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5 Ways To Travel Solo Like A Boss

Travel

Group travel is an excellent opportunity to create lifelong memories with the squad while enjoying discounted rates. However, what is often not talked about is how exhausting it is to keep up with the group, look after your friend who got a little too tipsy, and avoid serious side eye when you do say, "Hey girl… I'm going to go off on my own for a little while."


Girl, it is time for you to put solo travel on your future to-do list.

You: A trip? Just me? Are you serious? What will I do?

My Answer: Your thang!

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Traveling alone is a great way to learn about yourself, treat yourself, and work on those social skills that some of us lack without feeling embarrassed around your friends. Solo travel is a unique experience where you get to introduce you to yourself. You really get to dive into you by being in an unfamiliar place alone, where you can be whoever you want to be: fearless, fun, and empowered. Though embarking on such a journey can be anxiety-inducing, especially for us wallflowers and novice travelers that would love to get out of our comfort zones, it does not have to be. With these 5 steps, you will learn how to face the challenge of traveling alone head-on and plan a bomb trip!

Do Your Research And Draft Your Own Schedule

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One of the most important things to do in order to feel comfortable alone in a foreign place, is to do your research beforehand. This is one of the instances that your friends and family will be great assets because you can ask around about places that you are interested in traveling to. You will be surprised how much information you will receive from your tribe, which may have either visited your desired destination firsthand or can refer you to someone who has. For further information, take your research online (pay close attention to Black Platforms), often there are articles and forums with suggestions, travel advisories, and tips to anywhere in the world you want to go.

Also, keep in mind that having a plan takes away the anxiety of not knowing what to do and where to go. Be flexible with that plan because unexpected excitement might pop up, but make sure you are hitting your solo travel bucket list. Look up restaurants, bars, festivals, and outside activities in the area. Schedule as much exploring time as you do downtime to ensure you are relaxation that you deserve.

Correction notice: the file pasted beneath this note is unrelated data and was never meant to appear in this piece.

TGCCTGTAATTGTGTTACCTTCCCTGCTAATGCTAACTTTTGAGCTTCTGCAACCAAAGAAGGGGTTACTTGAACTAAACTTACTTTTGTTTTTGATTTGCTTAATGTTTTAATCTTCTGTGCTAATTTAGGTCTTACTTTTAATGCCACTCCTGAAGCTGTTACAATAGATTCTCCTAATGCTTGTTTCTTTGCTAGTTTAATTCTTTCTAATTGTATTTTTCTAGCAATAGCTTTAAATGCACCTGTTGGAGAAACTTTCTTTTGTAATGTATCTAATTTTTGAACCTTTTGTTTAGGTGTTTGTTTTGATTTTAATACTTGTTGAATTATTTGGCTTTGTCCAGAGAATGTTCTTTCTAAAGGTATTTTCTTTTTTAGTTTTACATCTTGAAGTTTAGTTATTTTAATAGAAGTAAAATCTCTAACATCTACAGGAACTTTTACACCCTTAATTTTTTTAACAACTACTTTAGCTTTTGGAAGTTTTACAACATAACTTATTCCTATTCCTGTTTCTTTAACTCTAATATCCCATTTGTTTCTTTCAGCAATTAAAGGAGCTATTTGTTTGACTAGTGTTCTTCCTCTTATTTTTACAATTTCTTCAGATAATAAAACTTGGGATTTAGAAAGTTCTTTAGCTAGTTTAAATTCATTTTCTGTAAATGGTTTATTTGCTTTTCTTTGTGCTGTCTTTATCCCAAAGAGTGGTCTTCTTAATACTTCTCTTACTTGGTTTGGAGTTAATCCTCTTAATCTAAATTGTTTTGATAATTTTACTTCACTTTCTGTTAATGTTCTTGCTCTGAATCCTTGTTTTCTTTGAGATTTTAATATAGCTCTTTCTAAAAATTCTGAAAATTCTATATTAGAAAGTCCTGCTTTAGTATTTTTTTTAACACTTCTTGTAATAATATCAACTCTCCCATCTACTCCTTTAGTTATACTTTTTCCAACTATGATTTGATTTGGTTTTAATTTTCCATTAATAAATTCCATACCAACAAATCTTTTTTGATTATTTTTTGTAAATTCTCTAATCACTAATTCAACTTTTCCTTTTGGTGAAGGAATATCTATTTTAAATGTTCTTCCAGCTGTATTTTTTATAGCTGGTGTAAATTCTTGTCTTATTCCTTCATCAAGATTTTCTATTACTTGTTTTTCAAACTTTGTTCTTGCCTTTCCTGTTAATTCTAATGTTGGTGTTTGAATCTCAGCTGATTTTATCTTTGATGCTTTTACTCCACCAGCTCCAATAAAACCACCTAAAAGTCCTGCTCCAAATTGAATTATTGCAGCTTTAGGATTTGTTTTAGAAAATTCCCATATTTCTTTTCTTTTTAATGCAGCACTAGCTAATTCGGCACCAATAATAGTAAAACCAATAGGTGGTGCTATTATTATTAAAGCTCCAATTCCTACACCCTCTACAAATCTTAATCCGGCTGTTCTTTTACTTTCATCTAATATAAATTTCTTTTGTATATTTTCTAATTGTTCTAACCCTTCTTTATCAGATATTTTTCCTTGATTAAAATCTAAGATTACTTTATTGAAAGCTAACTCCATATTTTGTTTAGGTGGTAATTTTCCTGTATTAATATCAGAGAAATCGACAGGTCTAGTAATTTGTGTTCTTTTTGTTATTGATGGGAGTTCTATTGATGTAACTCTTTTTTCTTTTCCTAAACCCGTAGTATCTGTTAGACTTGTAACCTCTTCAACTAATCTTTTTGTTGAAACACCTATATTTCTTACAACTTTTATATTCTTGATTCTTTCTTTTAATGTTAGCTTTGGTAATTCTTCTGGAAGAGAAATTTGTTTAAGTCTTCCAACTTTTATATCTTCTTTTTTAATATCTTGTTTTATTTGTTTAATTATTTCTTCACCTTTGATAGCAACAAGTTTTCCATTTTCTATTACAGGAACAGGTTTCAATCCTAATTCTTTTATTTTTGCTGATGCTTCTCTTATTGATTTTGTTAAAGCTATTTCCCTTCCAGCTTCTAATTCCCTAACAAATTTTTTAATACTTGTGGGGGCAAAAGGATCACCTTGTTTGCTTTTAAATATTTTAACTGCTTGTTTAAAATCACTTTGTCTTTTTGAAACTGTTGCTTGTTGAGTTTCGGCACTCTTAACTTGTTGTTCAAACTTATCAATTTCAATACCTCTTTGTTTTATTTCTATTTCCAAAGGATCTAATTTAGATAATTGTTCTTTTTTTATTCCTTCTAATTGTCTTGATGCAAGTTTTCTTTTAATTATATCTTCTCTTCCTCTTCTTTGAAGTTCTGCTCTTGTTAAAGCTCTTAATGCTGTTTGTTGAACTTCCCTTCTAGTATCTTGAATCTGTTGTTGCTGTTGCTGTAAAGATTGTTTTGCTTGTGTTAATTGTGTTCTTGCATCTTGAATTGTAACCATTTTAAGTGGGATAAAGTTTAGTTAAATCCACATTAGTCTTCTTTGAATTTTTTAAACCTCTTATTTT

Link Up

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Use social media and other online platforms to connect with women who have traveled where you want to go so that you aren't blind-sighted. There are plenty of Apps outside of Instagram, like Tourlina, Bumble, and Facebook, where you can engage and even meet up with people in the community that you are visiting. If that is outside of your comfort zone, use the opportunity to visit a friend that lives outside of your area and make plans to meet up at some point. That way you'll have the opportunity to hang out with a familiar face without them permanently crowding your space.

Blend In But Don't Be Afraid To Speak Up

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You don't want to look like a complete tourist because some people will try to take advantage of your unfamiliarity, but try to speak to strangers as frequently as you can. If you are lost, find an open, well lit, and high traffic area to ask someone for directions. While you're at it, ask that stranger what his/her favorite bar or restaurant is located because locals be knowing! Who knows…one of the strangers you bump into on your solo travel adventure could be a great connection to have in your future.

Be Better Safe Than Sorry

Now is not the time to grab a dollar cab, stay at a questionable Airbnb/hotel, get wasted, or eat from a suspect food truck. Splurge and give yourself the best/safest experiences while you are traveling alone.

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If you are doing an R&R trip, splurge on a reasonable hotel so that you can come back to a clean room and a made up bed. If you like hostels and Airbnbs, research the area instead of going for the lowest price you see. If you are trying to get your Stella's Got Her Groove Back on with an out of town cutie, use your head, protection, and your phone to let at least one soul know where you will be for the night. If this means traveling to a destination closer to home opposed to international for the sake of finances, by all means, choose a place where you can afford to be safe.

Pack Clothes You Are Comfortable And Confident In

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This seems like a given but I want women to understand that the solo travel experience is a unique opportunity to be comfortable in your skin. Leave those new 6-inch heels that you haven't broken in at home and pack those cute sandals that you can comfortably walk in. Leave the full lace wig at home and braid up your hair. Many of us use vacation as a time to sport our newest daring outfits and post on Instagram, but if you are insecure about your appearance while traveling alone, you are creating another obstacle for yourself and will likely never leave the room.